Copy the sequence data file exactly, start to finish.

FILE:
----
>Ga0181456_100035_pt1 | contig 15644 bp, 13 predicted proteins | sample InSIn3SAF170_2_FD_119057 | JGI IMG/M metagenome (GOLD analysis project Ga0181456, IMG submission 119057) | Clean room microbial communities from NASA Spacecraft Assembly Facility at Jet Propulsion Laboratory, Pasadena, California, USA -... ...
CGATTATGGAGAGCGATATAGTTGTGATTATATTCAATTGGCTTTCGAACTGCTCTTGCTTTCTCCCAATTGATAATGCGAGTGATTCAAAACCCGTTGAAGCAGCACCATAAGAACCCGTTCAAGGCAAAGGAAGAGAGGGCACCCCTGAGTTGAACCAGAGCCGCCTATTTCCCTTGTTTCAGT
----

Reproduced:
>Ga0181456_100035_pt1 | contig 15644 bp, 13 predicted proteins | sample InSIn3SAF170_2_FD_119057 | JGI IMG/M metagenome (GOLD analysis project Ga0181456, IMG submission 119057) | Clean room microbial communities from NASA Spacecraft Assembly Facility at Jet Propulsion Laboratory, Pasadena, California, USA -... ...
CGATTATGGAGAGCGATATAGTTGTGATTATATTCAATTGGCTTTCGAACTGCTCTTGCTTTCTCCCAATTGATAATGCGAGTGATTCAAAACCCGTTGAAGCAGCACCATAAGAACCCGTTCAAGGCAAAGGAAGAGAGGGCACCCCTGAGTTGAACCAGAGCCGCCTATTTCCCTTGTTTCAGT